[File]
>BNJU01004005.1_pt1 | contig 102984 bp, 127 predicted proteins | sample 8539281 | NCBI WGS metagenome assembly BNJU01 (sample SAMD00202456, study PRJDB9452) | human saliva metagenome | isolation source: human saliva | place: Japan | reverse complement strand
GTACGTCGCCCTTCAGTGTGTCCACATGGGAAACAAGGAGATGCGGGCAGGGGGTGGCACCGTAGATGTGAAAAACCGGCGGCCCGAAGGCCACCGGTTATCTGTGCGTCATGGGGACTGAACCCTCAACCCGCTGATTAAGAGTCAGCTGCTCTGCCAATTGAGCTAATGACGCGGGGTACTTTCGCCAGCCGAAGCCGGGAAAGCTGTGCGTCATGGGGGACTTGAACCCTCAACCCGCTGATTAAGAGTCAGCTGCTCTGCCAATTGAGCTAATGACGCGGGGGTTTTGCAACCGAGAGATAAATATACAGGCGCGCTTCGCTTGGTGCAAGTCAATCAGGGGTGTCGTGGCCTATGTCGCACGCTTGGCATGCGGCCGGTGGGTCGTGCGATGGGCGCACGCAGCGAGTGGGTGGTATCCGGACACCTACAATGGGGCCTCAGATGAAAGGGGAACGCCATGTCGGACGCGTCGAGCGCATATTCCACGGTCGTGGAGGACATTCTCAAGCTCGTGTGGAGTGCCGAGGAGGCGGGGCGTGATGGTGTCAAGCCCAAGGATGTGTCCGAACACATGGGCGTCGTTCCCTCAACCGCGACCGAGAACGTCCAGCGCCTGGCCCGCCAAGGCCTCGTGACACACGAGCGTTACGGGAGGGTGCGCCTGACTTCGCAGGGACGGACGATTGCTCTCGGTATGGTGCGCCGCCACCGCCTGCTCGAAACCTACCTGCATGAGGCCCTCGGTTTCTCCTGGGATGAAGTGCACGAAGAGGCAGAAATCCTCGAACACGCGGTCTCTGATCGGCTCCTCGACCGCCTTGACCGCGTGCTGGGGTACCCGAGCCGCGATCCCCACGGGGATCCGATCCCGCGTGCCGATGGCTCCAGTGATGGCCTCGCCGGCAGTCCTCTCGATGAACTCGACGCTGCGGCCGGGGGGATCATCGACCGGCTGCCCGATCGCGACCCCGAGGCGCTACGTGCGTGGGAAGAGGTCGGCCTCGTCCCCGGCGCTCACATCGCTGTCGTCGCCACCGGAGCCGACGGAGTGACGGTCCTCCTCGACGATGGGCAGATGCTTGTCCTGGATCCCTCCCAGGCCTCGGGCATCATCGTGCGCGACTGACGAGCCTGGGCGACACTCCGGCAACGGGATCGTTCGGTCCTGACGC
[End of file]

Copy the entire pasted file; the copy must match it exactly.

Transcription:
>BNJU01004005.1_pt1 | contig 102984 bp, 127 predicted proteins | sample 8539281 | NCBI WGS metagenome assembly BNJU01 (sample SAMD00202456, study PRJDB9452) | human saliva metagenome | isolation source: human saliva | place: Japan | reverse complement strand
GTACGTCGCCCTTCAGTGTGTCCACATGGGAAACAAGGAGATGCGGGCAGGGGGTGGCACCGTAGATGTGAAAAACCGGCGGCCCGAAGGCCACCGGTTATCTGTGCGTCATGGGGACTGAACCCTCAACCCGCTGATTAAGAGTCAGCTGCTCTGCCAATTGAGCTAATGACGCGGGGTACTTTCGCCAGCCGAAGCCGGGAAAGCTGTGCGTCATGGGGGACTTGAACCCTCAACCCGCTGATTAAGAGTCAGCTGCTCTGCCAATTGAGCTAATGACGCGGGGGTTTTGCAACCGAGAGATAAATATACAGGCGCGCTTCGCTTGGTGCAAGTCAATCAGGGGTGTCGTGGCCTATGTCGCACGCTTGGCATGCGGCCGGTGGGTCGTGCGATGGGCGCACGCAGCGAGTGGGTGGTATCCGGACACCTACAATGGGGCCTCAGATGAAAGGGGAACGCCATGTCGGACGCGTCGAGCGCATATTCCACGGTCGTGGAGGACATTCTCAAGCTCGTGTGGAGTGCCGAGGAGGCGGGGCGTGATGGTGTCAAGCCCAAGGATGTGTCCGAACACATGGGCGTCGTTCCCTCAACCGCGACCGAGAACGTCCAGCGCCTGGCCCGCCAAGGCCTCGTGACACACGAGCGTTACGGGAGGGTGCGCCTGACTTCGCAGGGACGGACGATTGCTCTCGGTATGGTGCGCCGCCACCGCCTGCTCGAAACCTACCTGCATGAGGCCCTCGGTTTCTCCTGGGATGAAGTGCACGAAGAGGCAGAAATCCTCGAACACGCGGTCTCTGATCGGCTCCTCGACCGCCTTGACCGCGTGCTGGGGTACCCGAGCCGCGATCCCCACGGGGATCCGATCCCGCGTGCCGATGGCTCCAGTGATGGCCTCGCCGGCAGTCCTCTCGATGAACTCGACGCTGCGGCCGGGGGGATCATCGACCGGCTGCCCGATCGCGACCCCGAGGCGCTACGTGCGTGGGAAGAGGTCGGCCTCGTCCCCGGCGCTCACATCGCTGTCGTCGCCACCGGAGCCGACGGAGTGACGGTCCTCCTCGACGATGGGCAGATGCTTGTCCTGGATCCCTCCCAGGCCTCGGGCATCATCGTGCGCGACTGACGAGCCTGGGCGACACTCCGGCAACGGGATCGTTCGGTCCTGACGC